Saturday, April 8, 2017

Cherry Blossom Time in D.C.

April 12, 2014

When I scheduled the date for my cochlear implant surgery, I wasn't trying to coincide with the Cherry Blossom Festival in Washington, D.C., but our timing couldn't have been better.  We arrived right when the blossoms were at their peak.

April 12, 2014

This year's display was not as brilliant as ones we've seen in the past.  The cold spell of March 2017 wrecked havoc with that.

This plus the following photos are this year's blossoms.

Still, the pale pink and white blossoms herald the beginning of spring; their fragile beauty a reminder of the brevity of life.


Due to my recuperation, we were unable to join the thousands who trekked to the Tidal Basin to view the trees, gifts from Japan in 1912.  Instead, we enjoyed their cousins planted throughout Cherry Hill Campground where we stayed during this visit just as we did last November.

Billings Administration Building
Johns Hopkins Medical Center

We chose to return to Cherry Hill Campground even though my surgery was done at Johns Hopkins Medical Center in Baltimore.  For one, the distance between the two was only 30 miles.  For another, this gave us several prized chances to see our son who lives in D.C.  Richard is in the midst of a career change so we hoped to encourage him during this stressful time.  The only downside of our choice was waking early to be at JHMC's Outpatient Center by 5:30 a.m. the day of the surgery.



Despite the arrival of spring in our nation's capitol, the overnight temperatures this past week have not caught up.  They hovered in the upper 30s, making it easy to understand why the campground owners insulate and heat the water spigots at each campsite.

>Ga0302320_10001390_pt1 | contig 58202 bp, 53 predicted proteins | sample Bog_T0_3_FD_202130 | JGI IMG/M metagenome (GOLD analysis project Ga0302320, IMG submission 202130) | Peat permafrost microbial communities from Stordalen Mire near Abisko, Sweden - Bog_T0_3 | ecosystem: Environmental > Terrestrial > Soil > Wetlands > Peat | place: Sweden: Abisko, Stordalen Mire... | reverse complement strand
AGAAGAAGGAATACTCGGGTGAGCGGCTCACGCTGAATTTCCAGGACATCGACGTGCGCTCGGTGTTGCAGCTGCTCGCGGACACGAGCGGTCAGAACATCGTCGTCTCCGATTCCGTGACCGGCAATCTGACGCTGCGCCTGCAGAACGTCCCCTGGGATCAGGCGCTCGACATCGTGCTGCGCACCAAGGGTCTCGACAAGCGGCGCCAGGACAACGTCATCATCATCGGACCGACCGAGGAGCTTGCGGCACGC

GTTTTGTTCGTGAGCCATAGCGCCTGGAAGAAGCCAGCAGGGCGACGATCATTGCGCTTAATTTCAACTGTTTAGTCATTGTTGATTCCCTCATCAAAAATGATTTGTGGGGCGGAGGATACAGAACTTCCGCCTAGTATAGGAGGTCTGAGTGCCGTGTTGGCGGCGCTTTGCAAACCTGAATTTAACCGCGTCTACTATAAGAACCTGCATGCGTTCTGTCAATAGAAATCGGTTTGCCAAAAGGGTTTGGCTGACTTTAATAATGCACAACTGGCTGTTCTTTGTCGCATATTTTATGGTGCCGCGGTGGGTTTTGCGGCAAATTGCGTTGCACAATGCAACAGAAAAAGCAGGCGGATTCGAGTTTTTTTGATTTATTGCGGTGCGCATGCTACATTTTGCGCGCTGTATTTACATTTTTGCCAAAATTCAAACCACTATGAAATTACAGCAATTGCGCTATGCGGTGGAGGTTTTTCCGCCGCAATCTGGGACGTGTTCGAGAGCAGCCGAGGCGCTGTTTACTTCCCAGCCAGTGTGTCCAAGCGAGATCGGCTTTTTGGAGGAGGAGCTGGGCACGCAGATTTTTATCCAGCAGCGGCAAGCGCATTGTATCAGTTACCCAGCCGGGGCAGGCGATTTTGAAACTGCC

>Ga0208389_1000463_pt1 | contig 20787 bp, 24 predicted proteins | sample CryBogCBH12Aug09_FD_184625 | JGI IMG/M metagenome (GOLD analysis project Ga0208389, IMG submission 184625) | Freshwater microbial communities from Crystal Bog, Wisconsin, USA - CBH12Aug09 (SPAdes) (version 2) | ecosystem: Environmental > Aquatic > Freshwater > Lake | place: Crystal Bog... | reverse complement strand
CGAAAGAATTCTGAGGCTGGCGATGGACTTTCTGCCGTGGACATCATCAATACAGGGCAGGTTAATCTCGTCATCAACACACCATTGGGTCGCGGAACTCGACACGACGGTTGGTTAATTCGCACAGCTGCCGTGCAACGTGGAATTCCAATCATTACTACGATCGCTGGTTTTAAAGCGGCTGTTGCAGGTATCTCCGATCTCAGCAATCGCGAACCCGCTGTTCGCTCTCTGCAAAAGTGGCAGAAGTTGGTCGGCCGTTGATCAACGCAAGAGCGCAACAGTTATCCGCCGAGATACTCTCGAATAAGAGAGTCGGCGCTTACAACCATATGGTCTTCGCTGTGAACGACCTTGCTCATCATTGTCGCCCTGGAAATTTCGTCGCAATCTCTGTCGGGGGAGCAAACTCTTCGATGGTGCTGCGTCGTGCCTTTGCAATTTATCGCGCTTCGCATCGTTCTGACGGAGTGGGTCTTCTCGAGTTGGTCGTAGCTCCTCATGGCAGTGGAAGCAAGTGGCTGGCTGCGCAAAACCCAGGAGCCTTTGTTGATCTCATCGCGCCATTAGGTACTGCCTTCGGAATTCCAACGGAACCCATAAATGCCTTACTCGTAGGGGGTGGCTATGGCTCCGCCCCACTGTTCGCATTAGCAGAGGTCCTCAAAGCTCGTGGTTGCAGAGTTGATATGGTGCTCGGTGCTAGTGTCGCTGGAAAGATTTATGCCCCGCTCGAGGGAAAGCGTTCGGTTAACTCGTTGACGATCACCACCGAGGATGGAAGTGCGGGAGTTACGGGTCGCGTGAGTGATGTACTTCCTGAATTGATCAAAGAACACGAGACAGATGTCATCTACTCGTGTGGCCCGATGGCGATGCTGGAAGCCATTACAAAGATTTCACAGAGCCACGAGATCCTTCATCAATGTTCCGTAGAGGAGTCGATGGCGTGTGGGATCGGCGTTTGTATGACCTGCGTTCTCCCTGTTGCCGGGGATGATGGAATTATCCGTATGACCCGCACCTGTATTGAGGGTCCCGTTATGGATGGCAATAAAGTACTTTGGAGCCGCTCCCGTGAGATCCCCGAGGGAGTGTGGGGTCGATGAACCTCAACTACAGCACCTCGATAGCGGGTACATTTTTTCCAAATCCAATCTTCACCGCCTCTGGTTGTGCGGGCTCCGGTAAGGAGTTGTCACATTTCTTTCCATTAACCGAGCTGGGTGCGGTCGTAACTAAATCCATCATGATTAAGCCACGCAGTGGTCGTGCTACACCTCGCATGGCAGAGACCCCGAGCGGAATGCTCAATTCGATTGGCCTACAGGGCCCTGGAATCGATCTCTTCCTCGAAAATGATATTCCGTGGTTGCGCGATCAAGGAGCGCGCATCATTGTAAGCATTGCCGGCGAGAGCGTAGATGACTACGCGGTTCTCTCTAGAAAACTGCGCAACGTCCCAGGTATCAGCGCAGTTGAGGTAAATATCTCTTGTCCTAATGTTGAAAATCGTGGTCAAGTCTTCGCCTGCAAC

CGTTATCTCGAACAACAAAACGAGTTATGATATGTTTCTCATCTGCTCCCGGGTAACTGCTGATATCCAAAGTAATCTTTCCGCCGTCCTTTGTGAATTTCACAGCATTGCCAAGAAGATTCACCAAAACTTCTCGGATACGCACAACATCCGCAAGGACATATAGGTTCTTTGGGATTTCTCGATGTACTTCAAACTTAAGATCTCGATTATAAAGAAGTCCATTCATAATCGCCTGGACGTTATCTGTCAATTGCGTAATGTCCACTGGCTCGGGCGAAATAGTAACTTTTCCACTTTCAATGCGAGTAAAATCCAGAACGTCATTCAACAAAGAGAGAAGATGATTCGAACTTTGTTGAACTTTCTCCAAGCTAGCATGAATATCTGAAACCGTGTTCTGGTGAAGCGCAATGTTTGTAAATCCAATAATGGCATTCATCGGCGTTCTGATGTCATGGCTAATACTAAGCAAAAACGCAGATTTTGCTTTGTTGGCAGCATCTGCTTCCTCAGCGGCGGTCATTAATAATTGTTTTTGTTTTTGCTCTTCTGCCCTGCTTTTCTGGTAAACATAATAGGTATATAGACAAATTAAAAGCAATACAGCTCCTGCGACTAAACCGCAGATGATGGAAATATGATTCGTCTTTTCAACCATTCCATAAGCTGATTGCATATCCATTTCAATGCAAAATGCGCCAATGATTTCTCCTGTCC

Insulated water spigot with 110-volt bib heater

 That chore makes it possible for the campground to remain open year round.


Part of the recovery process from my surgery is to get up and walk as soon as possible.  That helps diminish the dizziness brought on by the drainage of fluid in the inner ear.  


It's difficult to do much walking inside an RV so with Tim's help, I navigated the roads within the campground and even ventured out to the nearby Paint Branch Trail.  At my post-operative appointment a week after the procedure, my surgeon was pleased with my recovery so far.

Now all I have to do is wait for the swelling to lessen over the next four weeks until the implant is finally turned on.  Hopefully, this implantation will be successful, making it possible for me to begin the task of learning to listen electronically with my right ear.  But I've done that before when I received my first implant in my left ten years ago.  Surely I can do it again!

6 comments:

  1. I'm familiar with Cochlear implants after work with DHOH for 7 years. I'm so excited for you and interested to know how the adjustment has been. I can't believe you all were here! Im enjoying your posts!
    Love ya, Yasmin

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    1. Yas, I'm looking forward to seeing you on our return trip to D.C. It will be good to catch up with you.

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  2. What a beautiful place and time of year to recover in. The nurse in me is overjoyed to hear that you are up and walking! Yeah! Continued prayers for complete healing!

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    1. You & Doug should seriously consider adding a spring trip to D.C. to a future itinerary of yours. It is a beautiful time of year to be there. I guess you are well aware of the benefits of walking during recovery time. Thanks for your good wishes!

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  3. I'm glad the surgery seemed to go well. Will be praying for all to go well these next 4 weeks and for the new implant to work well!

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    1. Thanks, Terri! Your prayers are much appreciated!

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